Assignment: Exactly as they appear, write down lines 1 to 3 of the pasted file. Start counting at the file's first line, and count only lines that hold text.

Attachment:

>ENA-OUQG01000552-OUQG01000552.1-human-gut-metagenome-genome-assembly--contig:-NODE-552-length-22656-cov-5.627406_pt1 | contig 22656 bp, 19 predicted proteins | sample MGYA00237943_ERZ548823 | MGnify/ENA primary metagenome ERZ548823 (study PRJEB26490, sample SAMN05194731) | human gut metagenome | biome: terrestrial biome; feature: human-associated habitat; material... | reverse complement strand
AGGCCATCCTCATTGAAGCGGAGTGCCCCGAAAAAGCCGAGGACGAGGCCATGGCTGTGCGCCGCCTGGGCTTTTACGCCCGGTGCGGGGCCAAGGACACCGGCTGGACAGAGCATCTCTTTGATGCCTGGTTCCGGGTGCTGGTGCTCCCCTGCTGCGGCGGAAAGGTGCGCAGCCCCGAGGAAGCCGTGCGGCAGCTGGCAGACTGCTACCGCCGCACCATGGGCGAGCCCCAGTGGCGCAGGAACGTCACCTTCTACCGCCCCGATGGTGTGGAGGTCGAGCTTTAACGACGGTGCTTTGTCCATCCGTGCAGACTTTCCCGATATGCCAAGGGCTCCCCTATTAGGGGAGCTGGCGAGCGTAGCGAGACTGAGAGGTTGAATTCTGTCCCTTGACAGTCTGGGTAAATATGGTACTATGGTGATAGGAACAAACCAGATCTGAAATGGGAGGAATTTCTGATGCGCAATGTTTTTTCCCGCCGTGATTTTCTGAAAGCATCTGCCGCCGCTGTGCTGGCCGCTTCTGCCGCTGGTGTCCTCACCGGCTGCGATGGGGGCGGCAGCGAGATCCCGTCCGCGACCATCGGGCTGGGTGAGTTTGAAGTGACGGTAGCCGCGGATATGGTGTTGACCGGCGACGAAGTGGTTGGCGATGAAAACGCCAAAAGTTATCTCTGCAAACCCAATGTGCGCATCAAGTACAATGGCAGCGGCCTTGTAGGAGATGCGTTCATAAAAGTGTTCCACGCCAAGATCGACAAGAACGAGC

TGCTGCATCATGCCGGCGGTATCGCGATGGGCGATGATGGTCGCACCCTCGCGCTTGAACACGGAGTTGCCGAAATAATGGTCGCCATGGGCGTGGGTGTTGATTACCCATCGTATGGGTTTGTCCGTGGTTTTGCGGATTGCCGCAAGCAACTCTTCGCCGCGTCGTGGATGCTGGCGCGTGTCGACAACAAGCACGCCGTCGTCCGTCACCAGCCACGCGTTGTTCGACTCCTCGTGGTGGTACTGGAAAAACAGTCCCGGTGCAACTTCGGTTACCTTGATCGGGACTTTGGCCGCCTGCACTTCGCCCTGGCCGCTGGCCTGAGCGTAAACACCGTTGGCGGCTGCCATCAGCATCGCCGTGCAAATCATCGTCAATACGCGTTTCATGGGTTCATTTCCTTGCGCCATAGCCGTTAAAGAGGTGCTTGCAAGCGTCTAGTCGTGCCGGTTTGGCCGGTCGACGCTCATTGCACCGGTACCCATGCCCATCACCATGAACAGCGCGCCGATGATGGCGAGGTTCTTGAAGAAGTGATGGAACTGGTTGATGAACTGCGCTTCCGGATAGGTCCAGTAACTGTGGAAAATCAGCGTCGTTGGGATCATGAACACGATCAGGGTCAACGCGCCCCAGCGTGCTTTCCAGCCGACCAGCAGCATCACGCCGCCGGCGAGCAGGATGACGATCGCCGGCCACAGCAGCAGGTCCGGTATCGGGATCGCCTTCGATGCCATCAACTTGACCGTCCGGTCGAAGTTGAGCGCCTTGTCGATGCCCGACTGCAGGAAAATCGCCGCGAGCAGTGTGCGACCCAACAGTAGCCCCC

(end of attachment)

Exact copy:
>ENA-OUQG01000552-OUQG01000552.1-human-gut-metagenome-genome-assembly--contig:-NODE-552-length-22656-cov-5.627406_pt1 | contig 22656 bp, 19 predicted proteins | sample MGYA00237943_ERZ548823 | MGnify/ENA primary metagenome ERZ548823 (study PRJEB26490, sample SAMN05194731) | human gut metagenome | biome: terrestrial biome; feature: human-associated habitat; material... | reverse complement strand
AGGCCATCCTCATTGAAGCGGAGTGCCCCGAAAAAGCCGAGGACGAGGCCATGGCTGTGCGCCGCCTGGGCTTTTACGCCCGGTGCGGGGCCAAGGACACCGGCTGGACAGAGCATCTCTTTGATGCCTGGTTCCGGGTGCTGGTGCTCCCCTGCTGCGGCGGAAAGGTGCGCAGCCCCGAGGAAGCCGTGCGGCAGCTGGCAGACTGCTACCGCCGCACCATGGGCGAGCCCCAGTGGCGCAGGAACGTCACCTTCTACCGCCCCGATGGTGTGGAGGTCGAGCTTTAACGACGGTGCTTTGTCCATCCGTGCAGACTTTCCCGATATGCCAAGGGCTCCCCTATTAGGGGAGCTGGCGAGCGTAGCGAGACTGAGAGGTTGAATTCTGTCCCTTGACAGTCTGGGTAAATATGGTACTATGGTGATAGGAACAAACCAGATCTGAAATGGGAGGAATTTCTGATGCGCAATGTTTTTTCCCGCCGTGATTTTCTGAAAGCATCTGCCGCCGCTGTGCTGGCCGCTTCTGCCGCTGGTGTCCTCACCGGCTGCGATGGGGGCGGCAGCGAGATCCCGTCCGCGACCATCGGGCTGGGTGAGTTTGAAGTGACGGTAGCCGCGGATATGGTGTTGACCGGCGACGAAGTGGTTGGCGATGAAAACGCCAAAAGTTATCTCTGCAAACCCAATGTGCGCATCAAGTACAATGGCAGCGGCCTTGTAGGAGATGCGTTCATAAAAGTGTTCCACGCCAAGATCGACAAGAACGAGC

TGCTGCATCATGCCGGCGGTATCGCGATGGGCGATGATGGTCGCACCCTCGCGCTTGAACACGGAGTTGCCGAAATAATGGTCGCCATGGGCGTGGGTGTTGATTACCCATCGTATGGGTTTGTCCGTGGTTTTGCGGATTGCCGCAAGCAACTCTTCGCCGCGTCGTGGATGCTGGCGCGTGTCGACAACAAGCACGCCGTCGTCCGTCACCAGCCACGCGTTGTTCGACTCCTCGTGGTGGTACTGGAAAAACAGTCCCGGTGCAACTTCGGTTACCTTGATCGGGACTTTGGCCGCCTGCACTTCGCCCTGGCCGCTGGCCTGAGCGTAAACACCGTTGGCGGCTGCCATCAGCATCGCCGTGCAAATCATCGTCAATACGCGTTTCATGGGTTCATTTCCTTGCGCCATAGCCGTTAAAGAGGTGCTTGCAAGCGTCTAGTCGTGCCGGTTTGGCCGGTCGACGCTCATTGCACCGGTACCCATGCCCATCACCATGAACAGCGCGCCGATGATGGCGAGGTTCTTGAAGAAGTGATGGAACTGGTTGATGAACTGCGCTTCCGGATAGGTCCAGTAACTGTGGAAAATCAGCGTCGTTGGGATCATGAACACGATCAGGGTCAACGCGCCCCAGCGTGCTTTCCAGCCGACCAGCAGCATCACGCCGCCGGCGAGCAGGATGACGATCGCCGGCCACAGCAGCAGGTCCGGTATCGGGATCGCCTTCGATGCCATCAACTTGACCGTCCGGTCGAAGTTGAGCGCCTTGTCGATGCCCGACTGCAGGAAAATCGCCGCGAGCAGTGTGCGACCCAACAGTAGCCCCC